Both Candidates Are Full of It on Trade
So About that Faux-Protectionism
Dan Drezner expresses confidence that the United States will continue actively expanding our network of free trade agreements, be the next president Barack Obama or Mitt Romney.
Now, surely, you must think, whoever wins the election will affect the status of these agreements. Except that I don't. All of these deals are being negotiated by the Obama administration, so I think we can assume that the prsident has signed off on them. If Mitt Romney wins, I don't see him rejecting any of these agreements. If anything, he'll try to add to them. More free trade deals is part of his five point plan to create 12 million jobs that will be created regardless of who is president. Intriguingly, when he's mentioned this plank in the last few debates, he mentions Latin America in particular. A shameless play for the Hispanic vote? Maybe, but I don't care.
Furthermore, regardless of who wins Congress, these are the kinds of deals that still fall under that shrinking category of "doable in a reasonably bipartisan fashion." If Romney wins I can see the Democrats in the Senate playing a bit more hardball -- but most of these deals would likely go through.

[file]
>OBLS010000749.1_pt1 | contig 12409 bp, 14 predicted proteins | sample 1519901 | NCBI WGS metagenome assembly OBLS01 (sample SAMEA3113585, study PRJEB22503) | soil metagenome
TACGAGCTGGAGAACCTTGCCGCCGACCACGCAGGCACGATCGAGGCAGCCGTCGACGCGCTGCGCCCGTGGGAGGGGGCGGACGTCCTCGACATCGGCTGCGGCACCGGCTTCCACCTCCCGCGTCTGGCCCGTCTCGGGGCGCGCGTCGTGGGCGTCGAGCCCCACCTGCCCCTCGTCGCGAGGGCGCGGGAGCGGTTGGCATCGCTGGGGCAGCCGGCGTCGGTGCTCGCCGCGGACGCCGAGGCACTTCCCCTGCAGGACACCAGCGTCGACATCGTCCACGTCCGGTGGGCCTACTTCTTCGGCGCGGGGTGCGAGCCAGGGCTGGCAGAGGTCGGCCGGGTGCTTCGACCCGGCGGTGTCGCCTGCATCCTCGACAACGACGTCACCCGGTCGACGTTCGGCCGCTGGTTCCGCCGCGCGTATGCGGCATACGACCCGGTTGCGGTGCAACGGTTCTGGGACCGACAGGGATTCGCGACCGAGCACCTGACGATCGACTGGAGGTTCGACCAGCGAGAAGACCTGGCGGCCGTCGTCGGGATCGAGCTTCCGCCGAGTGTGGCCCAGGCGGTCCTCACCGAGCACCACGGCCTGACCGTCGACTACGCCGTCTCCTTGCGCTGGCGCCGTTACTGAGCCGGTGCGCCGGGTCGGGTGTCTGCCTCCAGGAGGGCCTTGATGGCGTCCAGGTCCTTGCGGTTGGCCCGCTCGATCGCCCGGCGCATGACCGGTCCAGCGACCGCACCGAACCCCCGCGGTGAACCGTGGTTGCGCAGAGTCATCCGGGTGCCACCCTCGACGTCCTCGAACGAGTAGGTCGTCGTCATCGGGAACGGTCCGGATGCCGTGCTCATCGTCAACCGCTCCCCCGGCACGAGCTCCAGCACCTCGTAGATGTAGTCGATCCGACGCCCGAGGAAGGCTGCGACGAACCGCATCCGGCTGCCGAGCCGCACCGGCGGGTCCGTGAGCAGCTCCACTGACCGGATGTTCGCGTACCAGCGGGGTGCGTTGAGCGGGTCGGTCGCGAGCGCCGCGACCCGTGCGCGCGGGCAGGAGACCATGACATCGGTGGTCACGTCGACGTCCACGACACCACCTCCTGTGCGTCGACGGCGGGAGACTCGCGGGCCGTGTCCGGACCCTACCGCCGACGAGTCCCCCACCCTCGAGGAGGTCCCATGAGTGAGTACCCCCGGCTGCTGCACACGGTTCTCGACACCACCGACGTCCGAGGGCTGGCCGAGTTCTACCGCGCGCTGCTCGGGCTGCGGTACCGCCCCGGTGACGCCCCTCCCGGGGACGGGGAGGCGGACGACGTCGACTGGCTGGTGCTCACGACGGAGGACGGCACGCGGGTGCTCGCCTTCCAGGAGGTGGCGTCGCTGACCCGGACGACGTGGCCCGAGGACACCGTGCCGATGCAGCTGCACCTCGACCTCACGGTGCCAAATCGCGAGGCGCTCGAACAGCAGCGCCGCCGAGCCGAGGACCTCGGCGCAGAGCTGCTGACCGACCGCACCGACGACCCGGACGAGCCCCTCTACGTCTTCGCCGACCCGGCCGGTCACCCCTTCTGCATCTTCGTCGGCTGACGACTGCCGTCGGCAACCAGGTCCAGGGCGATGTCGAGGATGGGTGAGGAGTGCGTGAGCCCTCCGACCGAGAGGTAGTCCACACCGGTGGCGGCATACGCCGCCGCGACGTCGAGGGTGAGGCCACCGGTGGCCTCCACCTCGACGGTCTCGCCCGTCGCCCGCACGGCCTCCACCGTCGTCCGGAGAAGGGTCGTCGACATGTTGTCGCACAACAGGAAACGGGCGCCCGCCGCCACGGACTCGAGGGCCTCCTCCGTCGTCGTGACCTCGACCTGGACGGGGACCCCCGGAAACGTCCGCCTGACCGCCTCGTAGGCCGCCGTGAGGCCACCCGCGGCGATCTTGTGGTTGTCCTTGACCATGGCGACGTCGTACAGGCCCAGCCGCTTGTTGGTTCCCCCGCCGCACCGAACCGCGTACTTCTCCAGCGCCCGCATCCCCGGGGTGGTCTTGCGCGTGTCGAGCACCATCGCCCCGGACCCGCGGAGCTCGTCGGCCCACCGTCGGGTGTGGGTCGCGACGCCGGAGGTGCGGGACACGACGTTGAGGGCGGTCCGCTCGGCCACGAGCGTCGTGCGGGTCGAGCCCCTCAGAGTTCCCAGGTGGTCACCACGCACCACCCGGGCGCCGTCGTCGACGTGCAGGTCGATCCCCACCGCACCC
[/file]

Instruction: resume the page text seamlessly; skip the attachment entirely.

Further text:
A United States that is both willing and able to sign more economic agreements is a good thing for the country -- oh, and it's a good thing for my argument that, contrary to expectations, global economic governance is doing a pretty decent job.
But you certainly wouldn't know this if you were even a decently informed voter.
If you just tuned in for the debates, you'd swear this was 1992 redux:
And, of course, this touching display of protectionism:
I suggest visiting Ramesh Ponnuru's takedown of the protectionism of both candidates. It was written prior to the third debate, which makes it all the more prescient and valuable for understanding what the candidates actually mean when they bluff about being tough with China (whatever that means.)
Drezner's almost certainly correct that we'll be seeing more free trade agreements under the next president, and that international reality will dicate more pragmatism from our economic management.
I'm less confident that either man will have the gumption and savvy to sell what free trade deals mean for middle and working class Americans: a lift to the aggregate economy and cheaper goods for all, but the bulk of the proceeds trickling up to the wealthiest Americans. I'd call it a good deal for all, but it certainly takes a salesman to deliver the pitch.